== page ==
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Asian Stocks Down as West Seeks to Ban Russian Crude Supplies -Breaking


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By Gina Lee – Asia Pacific stocks were down on Monday morning, alongside U.S. equity futures. Russian President Vladimir Putin has warned that Ukraine’s conflict will not end. An inflation shock could also be a concern for investors, as oil prices soared due to a possible ban on Russian crude.

China’s fell 1% by 9:38 PM ET (2:38 AM GMT) and the fell 1.92%. February’s trade data, including , , and the , is due later in the day. On Wednesday, more data will be available, including price indexes and.

China also set its 2022 GDP target at an ambitious “about 5.5%” on Saturday. The country also signaled that more stimulus measures could be on the way, with Premier Li Keqiang vowing at the opening of the National People’s Congress (NPC) to take bold steps to protect the economy as risks mount. On Monday, Wang Yi, the Foreign Minister will give his briefing to NPC.

Hong Kong’s slid 3.31%.

Japan’s 225 fell 3.29% and South Korea’s fell 2.35%. The fell by 1.31% in Australia.

U.S. Secretary for State Sunday said that the West was considering a coordinated embargo of Russia to prevent its invading of Ukraine, while also ensuring adequate supply worldwide.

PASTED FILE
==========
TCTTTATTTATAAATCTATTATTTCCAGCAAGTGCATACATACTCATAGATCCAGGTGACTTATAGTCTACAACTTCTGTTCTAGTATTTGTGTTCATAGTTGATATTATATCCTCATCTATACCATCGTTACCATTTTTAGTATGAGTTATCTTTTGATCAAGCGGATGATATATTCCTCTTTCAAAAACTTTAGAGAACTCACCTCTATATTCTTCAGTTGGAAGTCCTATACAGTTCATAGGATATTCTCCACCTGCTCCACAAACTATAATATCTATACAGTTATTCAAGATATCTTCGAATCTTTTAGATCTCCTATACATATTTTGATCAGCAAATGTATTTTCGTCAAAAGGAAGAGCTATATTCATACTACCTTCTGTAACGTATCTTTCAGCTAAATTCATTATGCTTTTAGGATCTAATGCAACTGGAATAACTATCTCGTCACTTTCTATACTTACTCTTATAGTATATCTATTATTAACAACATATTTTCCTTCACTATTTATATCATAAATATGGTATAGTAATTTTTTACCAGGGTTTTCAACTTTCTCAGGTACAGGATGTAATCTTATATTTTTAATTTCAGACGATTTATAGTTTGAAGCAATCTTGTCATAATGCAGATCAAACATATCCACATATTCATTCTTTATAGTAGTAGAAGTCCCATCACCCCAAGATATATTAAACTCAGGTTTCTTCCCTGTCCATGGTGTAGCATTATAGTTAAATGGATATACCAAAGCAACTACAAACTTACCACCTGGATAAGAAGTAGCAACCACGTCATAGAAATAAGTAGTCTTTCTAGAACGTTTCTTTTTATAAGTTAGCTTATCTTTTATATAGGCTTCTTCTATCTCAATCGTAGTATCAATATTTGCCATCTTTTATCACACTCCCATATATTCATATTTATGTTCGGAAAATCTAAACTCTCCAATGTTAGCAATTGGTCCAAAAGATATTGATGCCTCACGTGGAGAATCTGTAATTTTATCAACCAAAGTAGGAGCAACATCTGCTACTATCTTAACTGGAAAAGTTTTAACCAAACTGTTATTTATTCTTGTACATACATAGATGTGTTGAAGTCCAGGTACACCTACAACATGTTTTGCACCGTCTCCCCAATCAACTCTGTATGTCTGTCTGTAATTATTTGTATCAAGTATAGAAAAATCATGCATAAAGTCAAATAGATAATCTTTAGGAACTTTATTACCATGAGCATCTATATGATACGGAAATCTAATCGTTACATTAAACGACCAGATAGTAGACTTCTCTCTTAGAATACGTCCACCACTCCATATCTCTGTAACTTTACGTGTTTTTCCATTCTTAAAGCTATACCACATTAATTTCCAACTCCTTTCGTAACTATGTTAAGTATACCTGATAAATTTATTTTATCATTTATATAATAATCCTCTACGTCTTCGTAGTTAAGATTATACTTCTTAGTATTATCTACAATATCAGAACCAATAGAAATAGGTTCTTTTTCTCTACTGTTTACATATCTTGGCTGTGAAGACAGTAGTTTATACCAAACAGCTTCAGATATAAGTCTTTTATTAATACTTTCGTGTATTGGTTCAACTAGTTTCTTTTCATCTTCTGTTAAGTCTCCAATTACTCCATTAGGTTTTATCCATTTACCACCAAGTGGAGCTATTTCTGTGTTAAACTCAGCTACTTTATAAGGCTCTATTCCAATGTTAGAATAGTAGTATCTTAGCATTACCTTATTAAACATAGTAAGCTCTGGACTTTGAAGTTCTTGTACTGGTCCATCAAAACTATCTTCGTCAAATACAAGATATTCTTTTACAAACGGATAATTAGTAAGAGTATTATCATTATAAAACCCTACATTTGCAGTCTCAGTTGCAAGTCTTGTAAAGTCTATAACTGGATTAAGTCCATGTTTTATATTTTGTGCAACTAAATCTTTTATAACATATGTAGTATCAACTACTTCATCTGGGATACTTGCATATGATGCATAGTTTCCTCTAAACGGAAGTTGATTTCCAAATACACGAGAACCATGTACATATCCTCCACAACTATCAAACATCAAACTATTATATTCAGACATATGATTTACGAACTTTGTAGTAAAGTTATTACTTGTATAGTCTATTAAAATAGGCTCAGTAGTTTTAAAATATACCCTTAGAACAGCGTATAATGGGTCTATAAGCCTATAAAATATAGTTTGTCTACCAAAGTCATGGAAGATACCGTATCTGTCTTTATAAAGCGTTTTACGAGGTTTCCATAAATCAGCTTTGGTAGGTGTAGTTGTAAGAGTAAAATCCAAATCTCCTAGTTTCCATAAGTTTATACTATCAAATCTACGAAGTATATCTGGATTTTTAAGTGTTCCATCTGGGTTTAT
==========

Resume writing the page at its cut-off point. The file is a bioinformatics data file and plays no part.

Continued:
Putin responded by signing a decree that allowed the government and foreign companies to pay their creditors in rubles. The Ministry of Finance also warned that international investors will be unable to collect payments if sanctions are in place. Businesses are starting to leave Russia. This includes Netflix Inc. (NASDAQ). TikTok.

Due to worries about supply disruptions, oil hit the $139 mark. These high prices and inflation are raising concerns about the recovery of global economy from COVID-19.

Federal Reserve USA and other central banks across the country will have to manage tightening of monetary policy in order to control inflation, without affecting economic growth or risky assets.

“For the U.S. economy, we now see stagflation, with persistently higher inflation and less economic growth than expected before the war,” Yardeni Research president Ed Yardeni said in a note.

“For stock investors, we think 2022 will continue to be one of this bull market’s toughest years.”

The Fed should increase interest rates to close to its “neutral” setting this year, implying as many as seven quarter-point hikes, Fed Bank of Chicago President Charles Evans said on Friday. In 2022, the market is pricing in five such interest rates.

“Central banks are facing an exogenous stagflationary shock they cannot do much about,” Federated Hermes (NYSE:) senior economist Silvia Dall’Angelo said in a note.

On Wednesday and Friday, Philip Lowe (Reserve Bank of Australia Governor) will give a speech. The on Thursday.

Data-wise, Thursday’s U.S. data release is a good day.

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